Some astronomical images taken from my backyard observatory:

The link to the images Some okay, some require a better night.

I'm active with astronomy and imaging since 1997.  Since 1996, I moved four times for my work. In 2009, I settled in the northern part of the Netherlands. The skies are reasonably dark here, sufficient to do some CCD astronomy with modern cameras.The SQM value in my garden is about 20.4. Imaging is done from my observatory shed in the garden.

 astronomical obervatory                   

The seeing from this sub urban location is reasonable. The only problem is the rare clear nights. At good conditions on images taken near the zenith, the stars are about 3 to 4 arc seconds wide. 

Currently I use four telescopes:

Telescopes in useTypeSpecificationRemarks
TS APO65Q Imaging star also sold under other brands such as SharpstarAPO65QFlat Field APO,  refractor astrograph 65mm opening, focal length 420 mm, F/6,5Since December 2013. This is a wonderful powerful small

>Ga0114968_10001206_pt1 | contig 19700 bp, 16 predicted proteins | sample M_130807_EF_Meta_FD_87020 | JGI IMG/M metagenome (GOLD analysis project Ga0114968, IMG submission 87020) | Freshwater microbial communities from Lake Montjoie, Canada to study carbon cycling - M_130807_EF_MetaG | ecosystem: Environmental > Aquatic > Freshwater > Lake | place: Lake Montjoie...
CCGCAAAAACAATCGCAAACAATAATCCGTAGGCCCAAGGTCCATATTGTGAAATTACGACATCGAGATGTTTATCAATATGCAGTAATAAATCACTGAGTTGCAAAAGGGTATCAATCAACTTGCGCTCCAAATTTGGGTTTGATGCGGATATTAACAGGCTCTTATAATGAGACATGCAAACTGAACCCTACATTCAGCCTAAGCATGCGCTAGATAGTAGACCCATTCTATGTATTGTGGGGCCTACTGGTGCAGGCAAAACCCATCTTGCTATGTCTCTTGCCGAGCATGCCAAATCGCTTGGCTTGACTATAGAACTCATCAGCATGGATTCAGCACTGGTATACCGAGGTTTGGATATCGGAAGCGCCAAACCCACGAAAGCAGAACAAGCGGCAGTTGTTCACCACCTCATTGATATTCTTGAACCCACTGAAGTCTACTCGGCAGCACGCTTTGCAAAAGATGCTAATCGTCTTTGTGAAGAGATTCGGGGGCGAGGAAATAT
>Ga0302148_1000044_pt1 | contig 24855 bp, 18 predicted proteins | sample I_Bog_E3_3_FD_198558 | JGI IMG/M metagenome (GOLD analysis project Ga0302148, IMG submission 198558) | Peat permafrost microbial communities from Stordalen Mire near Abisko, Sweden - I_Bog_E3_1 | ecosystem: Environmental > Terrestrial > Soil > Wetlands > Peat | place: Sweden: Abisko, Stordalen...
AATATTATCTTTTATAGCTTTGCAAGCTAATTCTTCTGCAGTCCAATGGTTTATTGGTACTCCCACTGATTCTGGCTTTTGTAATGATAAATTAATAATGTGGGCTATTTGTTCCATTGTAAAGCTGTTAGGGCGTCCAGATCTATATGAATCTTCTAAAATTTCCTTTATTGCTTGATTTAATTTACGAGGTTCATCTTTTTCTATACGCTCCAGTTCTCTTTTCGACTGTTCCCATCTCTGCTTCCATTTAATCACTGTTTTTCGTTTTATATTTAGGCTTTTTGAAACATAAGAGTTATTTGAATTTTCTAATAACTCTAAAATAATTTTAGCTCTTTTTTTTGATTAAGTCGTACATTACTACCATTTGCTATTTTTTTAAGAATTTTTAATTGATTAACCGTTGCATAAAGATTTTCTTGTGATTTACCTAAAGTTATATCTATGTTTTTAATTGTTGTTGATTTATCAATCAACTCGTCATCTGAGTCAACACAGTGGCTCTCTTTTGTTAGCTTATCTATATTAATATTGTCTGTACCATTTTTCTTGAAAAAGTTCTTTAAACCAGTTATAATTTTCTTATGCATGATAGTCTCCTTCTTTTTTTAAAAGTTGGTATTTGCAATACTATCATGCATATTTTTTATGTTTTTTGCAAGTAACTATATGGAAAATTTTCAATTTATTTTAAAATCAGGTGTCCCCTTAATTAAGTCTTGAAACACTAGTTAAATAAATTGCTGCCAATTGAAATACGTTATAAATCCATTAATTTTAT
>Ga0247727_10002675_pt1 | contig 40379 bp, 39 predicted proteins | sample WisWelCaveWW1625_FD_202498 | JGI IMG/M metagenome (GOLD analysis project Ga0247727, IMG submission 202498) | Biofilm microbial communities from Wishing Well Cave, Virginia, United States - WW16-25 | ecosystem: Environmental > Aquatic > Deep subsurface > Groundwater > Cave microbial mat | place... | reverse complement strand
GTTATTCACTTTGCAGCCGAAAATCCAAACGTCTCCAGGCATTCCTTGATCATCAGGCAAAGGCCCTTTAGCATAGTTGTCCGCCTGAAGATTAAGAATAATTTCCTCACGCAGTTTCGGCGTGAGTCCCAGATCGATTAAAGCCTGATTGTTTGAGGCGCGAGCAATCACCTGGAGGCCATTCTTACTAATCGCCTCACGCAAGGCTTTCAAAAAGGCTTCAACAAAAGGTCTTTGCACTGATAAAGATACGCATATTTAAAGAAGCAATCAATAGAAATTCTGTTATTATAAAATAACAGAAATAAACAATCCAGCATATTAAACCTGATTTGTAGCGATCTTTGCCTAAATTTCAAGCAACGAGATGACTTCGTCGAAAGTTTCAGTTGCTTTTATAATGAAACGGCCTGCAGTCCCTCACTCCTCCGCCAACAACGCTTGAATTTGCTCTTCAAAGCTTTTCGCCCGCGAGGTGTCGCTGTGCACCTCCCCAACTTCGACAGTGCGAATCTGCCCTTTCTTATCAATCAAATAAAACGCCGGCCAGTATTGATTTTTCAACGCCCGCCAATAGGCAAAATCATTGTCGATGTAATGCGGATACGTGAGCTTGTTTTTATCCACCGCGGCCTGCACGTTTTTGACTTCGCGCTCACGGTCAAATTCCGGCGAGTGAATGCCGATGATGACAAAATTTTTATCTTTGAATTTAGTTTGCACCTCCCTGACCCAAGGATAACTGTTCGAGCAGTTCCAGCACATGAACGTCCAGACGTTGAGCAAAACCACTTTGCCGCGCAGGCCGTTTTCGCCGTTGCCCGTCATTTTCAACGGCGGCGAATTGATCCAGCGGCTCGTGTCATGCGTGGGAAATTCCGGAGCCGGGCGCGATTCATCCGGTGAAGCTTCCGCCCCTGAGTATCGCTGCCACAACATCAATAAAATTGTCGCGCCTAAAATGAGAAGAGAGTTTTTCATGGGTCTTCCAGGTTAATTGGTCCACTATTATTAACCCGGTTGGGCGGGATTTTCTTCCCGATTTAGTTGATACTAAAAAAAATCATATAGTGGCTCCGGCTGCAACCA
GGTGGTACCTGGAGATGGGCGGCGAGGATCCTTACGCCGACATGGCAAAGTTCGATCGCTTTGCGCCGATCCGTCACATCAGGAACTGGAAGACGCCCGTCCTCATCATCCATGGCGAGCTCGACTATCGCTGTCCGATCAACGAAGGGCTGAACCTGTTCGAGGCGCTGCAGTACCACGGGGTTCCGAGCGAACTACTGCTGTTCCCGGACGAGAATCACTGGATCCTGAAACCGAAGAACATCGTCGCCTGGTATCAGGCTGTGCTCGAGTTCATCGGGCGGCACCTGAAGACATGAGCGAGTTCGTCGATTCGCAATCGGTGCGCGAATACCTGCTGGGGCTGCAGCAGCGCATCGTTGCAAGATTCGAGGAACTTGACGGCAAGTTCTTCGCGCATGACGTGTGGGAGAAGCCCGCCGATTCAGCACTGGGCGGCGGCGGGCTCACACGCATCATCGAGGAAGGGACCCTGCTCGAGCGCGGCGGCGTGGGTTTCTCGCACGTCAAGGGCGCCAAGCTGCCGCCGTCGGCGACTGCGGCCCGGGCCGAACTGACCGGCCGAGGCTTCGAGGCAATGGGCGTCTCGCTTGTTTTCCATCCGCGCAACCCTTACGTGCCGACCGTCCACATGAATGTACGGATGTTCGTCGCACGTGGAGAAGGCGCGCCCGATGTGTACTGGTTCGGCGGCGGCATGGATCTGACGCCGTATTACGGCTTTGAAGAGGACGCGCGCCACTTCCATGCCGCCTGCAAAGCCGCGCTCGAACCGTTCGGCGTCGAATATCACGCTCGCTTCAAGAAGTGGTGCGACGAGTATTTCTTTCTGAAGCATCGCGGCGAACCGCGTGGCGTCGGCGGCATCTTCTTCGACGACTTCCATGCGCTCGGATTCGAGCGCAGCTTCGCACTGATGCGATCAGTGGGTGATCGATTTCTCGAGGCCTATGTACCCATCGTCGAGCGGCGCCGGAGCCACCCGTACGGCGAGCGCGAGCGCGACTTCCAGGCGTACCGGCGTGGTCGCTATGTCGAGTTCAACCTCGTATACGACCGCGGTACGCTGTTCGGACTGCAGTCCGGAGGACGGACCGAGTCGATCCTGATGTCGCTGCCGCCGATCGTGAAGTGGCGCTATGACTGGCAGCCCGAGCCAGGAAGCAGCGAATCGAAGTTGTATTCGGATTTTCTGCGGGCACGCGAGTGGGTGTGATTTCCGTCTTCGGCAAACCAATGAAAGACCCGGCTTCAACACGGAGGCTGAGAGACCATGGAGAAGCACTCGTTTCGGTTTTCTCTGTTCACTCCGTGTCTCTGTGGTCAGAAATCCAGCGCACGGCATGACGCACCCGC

refractor astrograph. It has flat and coma free focal area
and image scale makes in less sensitive to the seeing and
 guiding errors. Stars are tiny points.
 Ideal for wide field.

APO, 3 lens element objective and build in flattener lens
Dual speed 2" rack and pinion focuser
Diameter of  the corrected field: 44mm.
TS APO100Q Imaging star also know as SVQ100, Sharpstar 100Q ED APO
 astrograph and Tecnosky 100Q.  type test report
APO100QFlat Field APO,  refractor astrograph 100mm opening, focal length 580 mm, F/5,8Since September 2014. A "photo machine". The bigger
 brother of the APO65Q.

APO, 3 lens element objective and build in flattener lens
Dual speed 3" rack and pinion focuser
Diameter of  the corrected field: 49mm